In this short talk Google’s chief economist, Hal Varian, does some back of the envelope calculations of the value of Google search. Varian touches on auctions, the MR=MC condition, and consumer surplus calculations, all at a low-tech level suitable for advanced principles or intermediate micro students.
Is Bruce Wayne dressing up as Batman the best way he could be spending his time and money? Probably not; this video clip from Cracked magazine addresses this question, becoming a fine example of opportunity cost in the process. It’s seven minutes long so if you want to skip ahead for time, the most relevant part begins at 1:58 and ends at 3:04.
Saturday Morning Breakfast Cereal has a comic with a similar theme, but with Superman.
In this short video, Jonathan Sacks, the Chief Rabbi for the British Orthodox synagogues, explains how the “beautiful idea” of comparative advantage promotes peace, cooperation and tolerance among all people. This is a good video to stimulate classroom discussion.
Here are three videos drawn from my course on development economics with Tyler at MRUniversity.com. The first video steps through the theory of comparative advantage as presented in Modern Principles. A question in the video is left for “homework” and the second video gives the answer. Students watching these videos will be able to learn how to find opportunity costs, discover which country has a comparative advantage in what good and propose trades that make both countries better off. The third video presents some sources of comparative advantage.
In our chapter on monopoly in Modern Principles, Tyler and I give an intuitive account of the double marginalization problem.
Monopolies are especially harmful when the goods which are monopolized are used to produce other goods. In Algeria, for example, a dozen or so army generals each control a key good. Indeed, the public ironically refers to each general by the major commodity that they monopolize—General Steel, General Wheat, General Tire, and so forth.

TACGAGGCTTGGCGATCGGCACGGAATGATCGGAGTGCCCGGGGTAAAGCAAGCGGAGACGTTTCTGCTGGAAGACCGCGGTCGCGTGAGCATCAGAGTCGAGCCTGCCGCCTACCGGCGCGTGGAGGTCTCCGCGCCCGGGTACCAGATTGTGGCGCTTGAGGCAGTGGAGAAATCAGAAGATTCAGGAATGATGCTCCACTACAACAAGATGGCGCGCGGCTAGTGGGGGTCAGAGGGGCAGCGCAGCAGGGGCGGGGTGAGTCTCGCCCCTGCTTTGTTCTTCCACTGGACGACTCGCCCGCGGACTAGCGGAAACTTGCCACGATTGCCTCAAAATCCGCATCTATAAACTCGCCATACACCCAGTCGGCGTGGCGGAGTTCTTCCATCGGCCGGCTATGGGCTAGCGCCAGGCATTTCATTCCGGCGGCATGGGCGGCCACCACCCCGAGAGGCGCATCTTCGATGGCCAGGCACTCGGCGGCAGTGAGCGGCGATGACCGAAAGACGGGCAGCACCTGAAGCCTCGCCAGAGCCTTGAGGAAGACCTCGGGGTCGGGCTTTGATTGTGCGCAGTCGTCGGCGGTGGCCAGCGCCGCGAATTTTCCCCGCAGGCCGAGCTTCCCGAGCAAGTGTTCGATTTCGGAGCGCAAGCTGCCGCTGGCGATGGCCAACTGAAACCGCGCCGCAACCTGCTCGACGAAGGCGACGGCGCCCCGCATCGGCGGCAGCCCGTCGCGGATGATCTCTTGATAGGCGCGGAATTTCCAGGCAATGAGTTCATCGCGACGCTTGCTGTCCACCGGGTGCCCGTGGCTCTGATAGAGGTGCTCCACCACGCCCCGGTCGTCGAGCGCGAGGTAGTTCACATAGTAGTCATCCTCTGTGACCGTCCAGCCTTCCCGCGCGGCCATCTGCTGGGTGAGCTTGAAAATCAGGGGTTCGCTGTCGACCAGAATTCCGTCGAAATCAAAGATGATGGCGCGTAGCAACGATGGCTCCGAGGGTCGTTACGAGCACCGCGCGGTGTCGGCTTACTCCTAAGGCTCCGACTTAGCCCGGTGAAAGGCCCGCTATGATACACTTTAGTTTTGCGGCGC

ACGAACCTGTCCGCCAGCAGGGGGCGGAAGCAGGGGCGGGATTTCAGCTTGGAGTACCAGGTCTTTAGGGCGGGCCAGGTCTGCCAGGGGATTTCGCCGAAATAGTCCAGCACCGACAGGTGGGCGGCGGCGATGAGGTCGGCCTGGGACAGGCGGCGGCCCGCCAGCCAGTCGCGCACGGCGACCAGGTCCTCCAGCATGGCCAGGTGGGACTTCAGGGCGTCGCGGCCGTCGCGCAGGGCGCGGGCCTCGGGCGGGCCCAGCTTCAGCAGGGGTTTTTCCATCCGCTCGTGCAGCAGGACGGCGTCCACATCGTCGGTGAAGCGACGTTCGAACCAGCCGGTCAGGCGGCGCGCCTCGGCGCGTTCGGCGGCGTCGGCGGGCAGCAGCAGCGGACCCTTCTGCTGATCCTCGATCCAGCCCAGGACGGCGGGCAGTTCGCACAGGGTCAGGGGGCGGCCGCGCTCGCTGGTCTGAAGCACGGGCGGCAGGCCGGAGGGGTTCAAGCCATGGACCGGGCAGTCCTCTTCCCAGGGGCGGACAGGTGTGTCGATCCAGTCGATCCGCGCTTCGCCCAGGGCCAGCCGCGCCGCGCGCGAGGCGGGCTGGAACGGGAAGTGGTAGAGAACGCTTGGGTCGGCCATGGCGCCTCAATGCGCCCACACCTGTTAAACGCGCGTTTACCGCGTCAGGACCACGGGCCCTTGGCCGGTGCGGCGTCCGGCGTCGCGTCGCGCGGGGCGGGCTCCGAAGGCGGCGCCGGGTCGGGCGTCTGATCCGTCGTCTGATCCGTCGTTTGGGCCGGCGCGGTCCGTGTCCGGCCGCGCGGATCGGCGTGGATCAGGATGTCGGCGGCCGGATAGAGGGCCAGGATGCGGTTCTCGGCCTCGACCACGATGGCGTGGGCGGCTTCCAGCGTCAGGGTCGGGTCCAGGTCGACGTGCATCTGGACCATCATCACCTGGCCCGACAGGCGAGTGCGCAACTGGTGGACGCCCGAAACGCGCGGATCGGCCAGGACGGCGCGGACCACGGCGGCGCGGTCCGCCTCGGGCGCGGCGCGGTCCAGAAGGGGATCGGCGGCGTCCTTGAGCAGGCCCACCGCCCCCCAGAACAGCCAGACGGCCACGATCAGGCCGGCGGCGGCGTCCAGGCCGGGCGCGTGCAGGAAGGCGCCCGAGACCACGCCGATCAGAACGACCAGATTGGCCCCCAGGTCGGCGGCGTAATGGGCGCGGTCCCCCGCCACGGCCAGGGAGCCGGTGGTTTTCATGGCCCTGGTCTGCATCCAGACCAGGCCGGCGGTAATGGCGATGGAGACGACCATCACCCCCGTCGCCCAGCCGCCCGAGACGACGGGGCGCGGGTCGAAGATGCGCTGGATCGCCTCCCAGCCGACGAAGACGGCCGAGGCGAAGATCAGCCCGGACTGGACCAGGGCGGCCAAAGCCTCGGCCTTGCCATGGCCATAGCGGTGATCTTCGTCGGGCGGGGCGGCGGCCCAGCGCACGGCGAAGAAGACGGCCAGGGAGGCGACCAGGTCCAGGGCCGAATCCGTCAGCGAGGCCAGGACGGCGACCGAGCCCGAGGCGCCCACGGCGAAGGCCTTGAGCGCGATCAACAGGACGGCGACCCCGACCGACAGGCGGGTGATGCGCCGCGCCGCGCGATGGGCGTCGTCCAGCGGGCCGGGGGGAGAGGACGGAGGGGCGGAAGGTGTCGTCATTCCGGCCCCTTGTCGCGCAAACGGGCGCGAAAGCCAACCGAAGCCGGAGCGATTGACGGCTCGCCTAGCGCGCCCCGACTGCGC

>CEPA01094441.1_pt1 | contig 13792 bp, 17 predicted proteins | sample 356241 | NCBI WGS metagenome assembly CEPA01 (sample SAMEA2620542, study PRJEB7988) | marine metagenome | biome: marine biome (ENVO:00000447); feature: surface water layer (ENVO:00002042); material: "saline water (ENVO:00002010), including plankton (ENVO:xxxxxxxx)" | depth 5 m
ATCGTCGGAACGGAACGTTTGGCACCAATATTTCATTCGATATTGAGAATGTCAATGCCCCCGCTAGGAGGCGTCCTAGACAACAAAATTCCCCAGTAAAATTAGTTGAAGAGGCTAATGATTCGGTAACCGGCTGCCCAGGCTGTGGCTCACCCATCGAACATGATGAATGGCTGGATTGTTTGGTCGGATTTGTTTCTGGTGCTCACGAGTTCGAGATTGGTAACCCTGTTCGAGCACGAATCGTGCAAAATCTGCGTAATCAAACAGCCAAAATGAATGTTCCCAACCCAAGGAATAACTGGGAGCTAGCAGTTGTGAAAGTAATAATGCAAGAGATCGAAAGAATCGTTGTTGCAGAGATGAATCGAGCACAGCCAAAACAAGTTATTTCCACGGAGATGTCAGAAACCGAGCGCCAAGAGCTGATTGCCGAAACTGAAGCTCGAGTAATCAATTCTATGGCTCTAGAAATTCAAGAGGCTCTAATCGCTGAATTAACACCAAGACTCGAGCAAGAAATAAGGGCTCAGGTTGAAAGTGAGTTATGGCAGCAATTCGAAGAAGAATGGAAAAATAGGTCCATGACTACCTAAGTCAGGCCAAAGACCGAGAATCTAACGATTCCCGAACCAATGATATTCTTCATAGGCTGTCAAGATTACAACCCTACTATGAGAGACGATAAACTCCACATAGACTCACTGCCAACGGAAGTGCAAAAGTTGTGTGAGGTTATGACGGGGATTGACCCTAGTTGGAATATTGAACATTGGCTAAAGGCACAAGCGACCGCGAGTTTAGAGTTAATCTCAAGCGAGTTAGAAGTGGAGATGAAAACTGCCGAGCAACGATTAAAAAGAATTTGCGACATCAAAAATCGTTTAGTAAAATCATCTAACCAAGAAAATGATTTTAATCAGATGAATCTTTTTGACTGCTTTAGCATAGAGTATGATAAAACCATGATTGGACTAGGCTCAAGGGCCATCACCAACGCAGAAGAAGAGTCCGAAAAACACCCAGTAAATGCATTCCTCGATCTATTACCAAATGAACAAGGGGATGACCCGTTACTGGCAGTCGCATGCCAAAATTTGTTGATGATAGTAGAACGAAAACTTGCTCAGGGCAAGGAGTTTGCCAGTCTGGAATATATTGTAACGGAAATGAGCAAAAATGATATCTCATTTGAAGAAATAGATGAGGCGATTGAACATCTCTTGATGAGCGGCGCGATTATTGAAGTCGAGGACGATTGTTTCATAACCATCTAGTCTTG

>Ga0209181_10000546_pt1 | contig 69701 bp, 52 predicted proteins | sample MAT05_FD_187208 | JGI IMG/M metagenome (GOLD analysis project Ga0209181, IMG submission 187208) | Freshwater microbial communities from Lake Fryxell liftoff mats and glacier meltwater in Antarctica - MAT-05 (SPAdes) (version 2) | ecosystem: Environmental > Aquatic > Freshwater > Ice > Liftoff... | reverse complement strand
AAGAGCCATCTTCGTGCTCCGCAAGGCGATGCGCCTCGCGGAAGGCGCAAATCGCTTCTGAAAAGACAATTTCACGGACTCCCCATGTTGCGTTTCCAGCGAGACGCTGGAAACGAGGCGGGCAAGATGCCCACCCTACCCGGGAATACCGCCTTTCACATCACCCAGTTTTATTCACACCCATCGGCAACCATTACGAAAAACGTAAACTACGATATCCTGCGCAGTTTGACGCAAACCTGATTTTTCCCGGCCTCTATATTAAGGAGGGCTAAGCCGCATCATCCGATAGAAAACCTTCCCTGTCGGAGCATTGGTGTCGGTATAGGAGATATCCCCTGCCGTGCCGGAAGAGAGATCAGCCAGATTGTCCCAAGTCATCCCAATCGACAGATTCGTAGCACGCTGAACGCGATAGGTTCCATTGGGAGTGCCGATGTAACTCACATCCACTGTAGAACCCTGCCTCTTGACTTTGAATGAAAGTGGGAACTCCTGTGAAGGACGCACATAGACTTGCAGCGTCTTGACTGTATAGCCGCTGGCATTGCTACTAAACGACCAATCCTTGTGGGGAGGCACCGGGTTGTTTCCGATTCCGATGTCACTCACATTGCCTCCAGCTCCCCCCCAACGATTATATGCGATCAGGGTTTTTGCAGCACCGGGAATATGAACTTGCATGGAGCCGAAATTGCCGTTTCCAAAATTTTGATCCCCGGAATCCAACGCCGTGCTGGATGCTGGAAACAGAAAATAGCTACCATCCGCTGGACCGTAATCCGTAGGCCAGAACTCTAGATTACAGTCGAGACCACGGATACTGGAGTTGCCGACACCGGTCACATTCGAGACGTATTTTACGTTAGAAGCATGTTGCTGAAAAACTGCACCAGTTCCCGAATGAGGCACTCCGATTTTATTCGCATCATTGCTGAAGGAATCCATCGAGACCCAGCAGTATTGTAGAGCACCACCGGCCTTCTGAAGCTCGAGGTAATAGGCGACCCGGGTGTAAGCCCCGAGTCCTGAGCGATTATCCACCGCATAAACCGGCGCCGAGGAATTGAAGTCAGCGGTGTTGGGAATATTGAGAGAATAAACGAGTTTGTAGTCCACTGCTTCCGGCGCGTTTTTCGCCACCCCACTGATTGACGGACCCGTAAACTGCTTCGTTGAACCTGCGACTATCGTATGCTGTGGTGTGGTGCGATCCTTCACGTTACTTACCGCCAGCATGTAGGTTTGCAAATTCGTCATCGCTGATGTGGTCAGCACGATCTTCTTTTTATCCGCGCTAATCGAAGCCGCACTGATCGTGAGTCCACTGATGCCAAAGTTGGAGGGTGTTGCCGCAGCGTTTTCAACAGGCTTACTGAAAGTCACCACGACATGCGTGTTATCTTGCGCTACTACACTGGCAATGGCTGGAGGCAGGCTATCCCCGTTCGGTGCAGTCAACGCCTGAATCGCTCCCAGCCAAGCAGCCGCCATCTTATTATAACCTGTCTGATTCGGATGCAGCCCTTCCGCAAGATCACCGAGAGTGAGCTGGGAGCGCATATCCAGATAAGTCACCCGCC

Steel is an input into automobiles, so when General Steel tries to take advantage of his market power by raising the price of steel, this increases costs for General Auto. General Auto responds by raising the price of automobiles even more than he would if steel were competitively produced. Similarly, General Steel raises the price of steel even more than he would if automobiles were competitively produced. Throw in a General Tire, a General Computer and, let’s say, a General Electric and we have a recipe for economic disaster. Each general tries to grab a larger share of the pie, but the combined result is that the pie gets much, much smaller.
In our course on Development Economics at MRUniversity we provide a more detailed explanation using graphs. This material is a bit advanced for a typical principles class but it would be useful in a course on industrial organization or for advanced students interested in more detail. Fell free to use the video in any way that you find useful.
At Marginal Revolution University, our online education platform, Tyler and I have created a course on Development Economics. It’s a complete course and it is open to the world for free. A number of the videos from that course are also useful for teaching micro or macro principles.
We have four videos on the Solow model, for example. The first video introduces the model exactly as it is taught in Modern Principles. In the second video we demonstrate some of the comparative statics of that model. The first half of the second video uses only the model from MP, in the second half we introduce population growth which requires just a slight change in notation and interpretation.
In the third video we look at the model and data and the fourth looks at productivity. For teaching the model in Modern Principles the first two videos and the beginning (up to 2:46) of the third video will be very useful. For more advanced students, of course, all of the videos may be appropriate. Feel free to use these videos in any way that you find useful, e.g. you could assign them for homework or use the videos as a tutorial.
Here are the first two videos. You can find the third and fourth Solow model videos at MRUniversity in the Development Economic Course under the section Economic Growth 2.